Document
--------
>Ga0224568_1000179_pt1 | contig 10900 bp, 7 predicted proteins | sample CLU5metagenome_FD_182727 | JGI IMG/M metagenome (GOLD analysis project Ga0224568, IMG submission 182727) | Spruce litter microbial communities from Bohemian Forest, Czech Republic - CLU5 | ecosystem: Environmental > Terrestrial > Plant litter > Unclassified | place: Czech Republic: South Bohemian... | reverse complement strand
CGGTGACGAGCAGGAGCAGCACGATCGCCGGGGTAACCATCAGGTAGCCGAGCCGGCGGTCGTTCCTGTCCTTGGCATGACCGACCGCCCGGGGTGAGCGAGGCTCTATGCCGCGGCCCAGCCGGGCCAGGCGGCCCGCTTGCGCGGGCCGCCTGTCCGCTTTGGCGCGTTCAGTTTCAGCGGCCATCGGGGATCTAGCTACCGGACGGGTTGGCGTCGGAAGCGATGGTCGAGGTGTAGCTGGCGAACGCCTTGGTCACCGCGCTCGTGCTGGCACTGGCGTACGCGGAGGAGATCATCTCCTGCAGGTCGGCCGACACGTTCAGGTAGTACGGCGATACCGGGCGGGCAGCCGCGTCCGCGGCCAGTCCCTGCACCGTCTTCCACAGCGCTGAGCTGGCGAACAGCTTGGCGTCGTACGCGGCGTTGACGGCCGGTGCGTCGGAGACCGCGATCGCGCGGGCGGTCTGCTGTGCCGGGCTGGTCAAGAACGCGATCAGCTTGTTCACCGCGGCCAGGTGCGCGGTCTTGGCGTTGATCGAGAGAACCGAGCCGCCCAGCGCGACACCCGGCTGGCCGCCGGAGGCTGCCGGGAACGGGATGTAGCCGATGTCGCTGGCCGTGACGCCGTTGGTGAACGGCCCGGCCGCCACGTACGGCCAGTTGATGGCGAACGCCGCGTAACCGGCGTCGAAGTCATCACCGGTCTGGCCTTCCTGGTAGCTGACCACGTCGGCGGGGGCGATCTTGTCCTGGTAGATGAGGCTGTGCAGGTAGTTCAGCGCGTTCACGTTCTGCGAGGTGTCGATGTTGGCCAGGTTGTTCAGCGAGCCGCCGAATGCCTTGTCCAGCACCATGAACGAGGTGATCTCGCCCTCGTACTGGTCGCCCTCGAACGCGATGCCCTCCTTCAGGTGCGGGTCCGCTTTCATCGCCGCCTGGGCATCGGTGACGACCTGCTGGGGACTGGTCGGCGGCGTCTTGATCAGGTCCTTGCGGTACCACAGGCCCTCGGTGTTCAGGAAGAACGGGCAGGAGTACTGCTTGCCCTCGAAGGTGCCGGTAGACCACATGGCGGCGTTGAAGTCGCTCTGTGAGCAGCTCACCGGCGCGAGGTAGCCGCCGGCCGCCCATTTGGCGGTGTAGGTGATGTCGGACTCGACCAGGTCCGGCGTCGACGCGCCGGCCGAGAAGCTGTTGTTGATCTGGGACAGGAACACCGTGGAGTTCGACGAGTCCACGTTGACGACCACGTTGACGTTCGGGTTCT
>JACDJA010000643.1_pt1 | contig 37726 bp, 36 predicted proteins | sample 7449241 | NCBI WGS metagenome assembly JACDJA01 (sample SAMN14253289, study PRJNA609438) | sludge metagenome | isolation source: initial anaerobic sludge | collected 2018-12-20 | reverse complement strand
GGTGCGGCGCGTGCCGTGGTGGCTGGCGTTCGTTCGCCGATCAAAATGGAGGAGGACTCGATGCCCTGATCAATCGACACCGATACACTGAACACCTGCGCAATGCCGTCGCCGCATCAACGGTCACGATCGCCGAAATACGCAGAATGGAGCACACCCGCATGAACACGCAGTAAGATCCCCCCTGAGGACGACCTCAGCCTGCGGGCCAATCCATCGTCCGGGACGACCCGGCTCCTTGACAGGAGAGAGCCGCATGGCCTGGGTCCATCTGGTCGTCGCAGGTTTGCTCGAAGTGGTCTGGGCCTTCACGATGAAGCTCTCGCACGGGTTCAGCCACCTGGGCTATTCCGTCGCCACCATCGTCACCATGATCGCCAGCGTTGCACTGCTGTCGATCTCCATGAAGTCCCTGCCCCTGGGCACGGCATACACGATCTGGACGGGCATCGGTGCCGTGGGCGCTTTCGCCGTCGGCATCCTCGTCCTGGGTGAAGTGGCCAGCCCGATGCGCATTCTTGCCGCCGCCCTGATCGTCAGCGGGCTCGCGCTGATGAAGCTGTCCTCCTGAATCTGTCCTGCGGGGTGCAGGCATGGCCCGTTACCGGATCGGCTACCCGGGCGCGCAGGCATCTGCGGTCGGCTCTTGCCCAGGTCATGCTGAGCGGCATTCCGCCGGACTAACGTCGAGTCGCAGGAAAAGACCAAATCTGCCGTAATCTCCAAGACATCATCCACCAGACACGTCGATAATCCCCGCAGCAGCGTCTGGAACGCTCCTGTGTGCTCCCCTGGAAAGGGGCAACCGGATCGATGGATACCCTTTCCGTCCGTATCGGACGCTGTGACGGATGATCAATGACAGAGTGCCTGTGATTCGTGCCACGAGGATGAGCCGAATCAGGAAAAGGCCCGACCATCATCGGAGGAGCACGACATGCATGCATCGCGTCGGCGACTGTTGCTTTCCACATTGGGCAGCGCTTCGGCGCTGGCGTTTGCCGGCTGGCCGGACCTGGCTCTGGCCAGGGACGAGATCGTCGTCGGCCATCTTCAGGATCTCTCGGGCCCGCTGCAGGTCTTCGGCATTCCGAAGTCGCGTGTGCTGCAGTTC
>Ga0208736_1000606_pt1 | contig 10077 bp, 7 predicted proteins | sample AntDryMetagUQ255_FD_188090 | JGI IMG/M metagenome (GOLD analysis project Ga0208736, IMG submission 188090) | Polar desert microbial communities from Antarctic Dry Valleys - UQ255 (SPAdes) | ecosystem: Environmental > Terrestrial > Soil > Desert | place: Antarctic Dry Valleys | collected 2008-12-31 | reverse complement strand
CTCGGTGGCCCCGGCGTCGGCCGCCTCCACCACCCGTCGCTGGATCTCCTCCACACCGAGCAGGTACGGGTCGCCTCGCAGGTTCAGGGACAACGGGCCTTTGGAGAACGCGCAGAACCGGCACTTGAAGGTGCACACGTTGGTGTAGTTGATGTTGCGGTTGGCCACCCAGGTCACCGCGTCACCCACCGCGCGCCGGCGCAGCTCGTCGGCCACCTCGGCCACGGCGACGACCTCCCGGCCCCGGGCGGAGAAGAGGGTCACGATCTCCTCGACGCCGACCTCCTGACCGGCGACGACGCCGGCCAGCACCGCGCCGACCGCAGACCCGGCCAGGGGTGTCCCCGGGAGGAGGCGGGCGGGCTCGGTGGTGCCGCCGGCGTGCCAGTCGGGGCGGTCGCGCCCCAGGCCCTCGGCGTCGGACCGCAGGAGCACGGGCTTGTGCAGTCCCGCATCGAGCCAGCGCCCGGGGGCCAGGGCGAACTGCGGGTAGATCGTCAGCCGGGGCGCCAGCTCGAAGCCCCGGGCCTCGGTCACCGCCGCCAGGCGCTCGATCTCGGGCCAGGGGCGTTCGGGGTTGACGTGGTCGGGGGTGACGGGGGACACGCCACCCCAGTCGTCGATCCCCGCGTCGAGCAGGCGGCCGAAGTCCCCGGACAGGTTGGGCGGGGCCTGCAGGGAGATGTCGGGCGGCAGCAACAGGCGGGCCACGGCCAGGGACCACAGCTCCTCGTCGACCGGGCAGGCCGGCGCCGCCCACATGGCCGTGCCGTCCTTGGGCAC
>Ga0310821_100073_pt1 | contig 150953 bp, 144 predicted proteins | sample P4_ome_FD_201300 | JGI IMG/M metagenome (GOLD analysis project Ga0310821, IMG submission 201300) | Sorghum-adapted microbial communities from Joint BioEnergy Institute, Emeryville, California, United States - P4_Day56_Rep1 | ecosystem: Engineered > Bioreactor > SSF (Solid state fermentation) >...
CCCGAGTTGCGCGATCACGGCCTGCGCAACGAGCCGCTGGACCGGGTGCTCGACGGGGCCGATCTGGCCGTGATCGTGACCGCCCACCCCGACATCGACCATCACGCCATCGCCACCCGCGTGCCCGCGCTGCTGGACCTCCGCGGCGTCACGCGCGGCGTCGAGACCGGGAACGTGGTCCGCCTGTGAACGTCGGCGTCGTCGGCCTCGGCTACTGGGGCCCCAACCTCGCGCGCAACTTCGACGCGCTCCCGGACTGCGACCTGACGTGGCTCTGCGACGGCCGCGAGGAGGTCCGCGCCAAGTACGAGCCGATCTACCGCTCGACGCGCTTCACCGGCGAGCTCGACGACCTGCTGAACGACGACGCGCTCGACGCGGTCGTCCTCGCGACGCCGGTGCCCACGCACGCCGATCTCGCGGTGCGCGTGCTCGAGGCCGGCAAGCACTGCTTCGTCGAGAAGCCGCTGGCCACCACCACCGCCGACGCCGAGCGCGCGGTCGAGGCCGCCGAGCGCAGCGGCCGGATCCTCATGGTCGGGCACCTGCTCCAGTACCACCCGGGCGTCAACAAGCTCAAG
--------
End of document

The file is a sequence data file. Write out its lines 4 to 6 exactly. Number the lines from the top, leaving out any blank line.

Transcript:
GGTGCGGCGCGTGCCGTGGTGGCTGGCGTTCGTTCGCCGATCAAAATGGAGGAGGACTCGATGCCCTGATCAATCGACACCGATACACTGAACACCTGCGCAATGCCGTCGCCGCATCAACGGTCACGATCGCCGAAATACGCAGAATGGAGCACACCCGCATGAACACGCAGTAAGATCCCCCCTGAGGACGACCTCAGCCTGCGGGCCAATCCATCGTCCGGGACGACCCGGCTCCTTGACAGGAGAGAGCCGCATGGCCTGGGTCCATCTGGTCGTCGCAGGTTTGCTCGAAGTGGTCTGGGCCTTCACGATGAAGCTCTCGCACGGGTTCAGCCACCTGGGCTATTCCGTCGCCACCATCGTCACCATGATCGCCAGCGTTGCACTGCTGTCGATCTCCATGAAGTCCCTGCCCCTGGGCACGGCATACACGATCTGGACGGGCATCGGTGCCGTGGGCGCTTTCGCCGTCGGCATCCTCGTCCTGGGTGAAGTGGCCAGCCCGATGCGCATTCTTGCCGCCGCCCTGATCGTCAGCGGGCTCGCGCTGATGAAGCTGTCCTCCTGAATCTGTCCTGCGGGGTGCAGGCATGGCCCGTTACCGGATCGGCTACCCGGGCGCGCAGGCATCTGCGGTCGGCTCTTGCCCAGGTCATGCTGAGCGGCATTCCGCCGGACTAACGTCGAGTCGCAGGAAAAGACCAAATCTGCCGTAATCTCCAAGACATCATCCACCAGACACGTCGATAATCCCCGCAGCAGCGTCTGGAACGCTCCTGTGTGCTCCCCTGGAAAGGGGCAACCGGATCGATGGATACCCTTTCCGTCCGTATCGGACGCTGTGACGGATGATCAATGACAGAGTGCCTGTGATTCGTGCCACGAGGATGAGCCGAATCAGGAAAAGGCCCGACCATCATCGGAGGAGCACGACATGCATGCATCGCGTCGGCGACTGTTGCTTTCCACATTGGGCAGCGCTTCGGCGCTGGCGTTTGCCGGCTGGCCGGACCTGGCTCTGGCCAGGGACGAGATCGTCGTCGGCCATCTTCAGGATCTCTCGGGCCCGCTGCAGGTCTTCGGCATTCCGAAGTCGCGTGTGCTGCAGTTC
>Ga0208736_1000606_pt1 | contig 10077 bp, 7 predicted proteins | sample AntDryMetagUQ255_FD_188090 | JGI IMG/M metagenome (GOLD analysis project Ga0208736, IMG submission 188090) | Polar desert microbial communities from Antarctic Dry Valleys - UQ255 (SPAdes) | ecosystem: Environmental > Terrestrial > Soil > Desert | place: Antarctic Dry Valleys | collected 2008-12-31 | reverse complement strand
CTCGGTGGCCCCGGCGTCGGCCGCCTCCACCACCCGTCGCTGGATCTCCTCCACACCGAGCAGGTACGGGTCGCCTCGCAGGTTCAGGGACAACGGGCCTTTGGAGAACGCGCAGAACCGGCACTTGAAGGTGCACACGTTGGTGTAGTTGATGTTGCGGTTGGCCACCCAGGTCACCGCGTCACCCACCGCGCGCCGGCGCAGCTCGTCGGCCACCTCGGCCACGGCGACGACCTCCCGGCCCCGGGCGGAGAAGAGGGTCACGATCTCCTCGACGCCGACCTCCTGACCGGCGACGACGCCGGCCAGCACCGCGCCGACCGCAGACCCGGCCAGGGGTGTCCCCGGGAGGAGGCGGGCGGGCTCGGTGGTGCCGCCGGCGTGCCAGTCGGGGCGGTCGCGCCCCAGGCCCTCGGCGTCGGACCGCAGGAGCACGGGCTTGTGCAGTCCCGCATCGAGCCAGCGCCCGGGGGCCAGGGCGAACTGCGGGTAGATCGTCAGCCGGGGCGCCAGCTCGAAGCCCCGGGCCTCGGTCACCGCCGCCAGGCGCTCGATCTCGGGCCAGGGGCGTTCGGGGTTGACGTGGTCGGGGGTGACGGGGGACACGCCACCCCAGTCGTCGATCCCCGCGTCGAGCAGGCGGCCGAAGTCCCCGGACAGGTTGGGCGGGGCCTGCAGGGAGATGTCGGGCGGCAGCAACAGGCGGGCCACGGCCAGGGACCACAGCTCCTCGTCGACCGGGCAGGCCGGCGCCGCCCACATGGCCGTGCCGTCCTTGGGCAC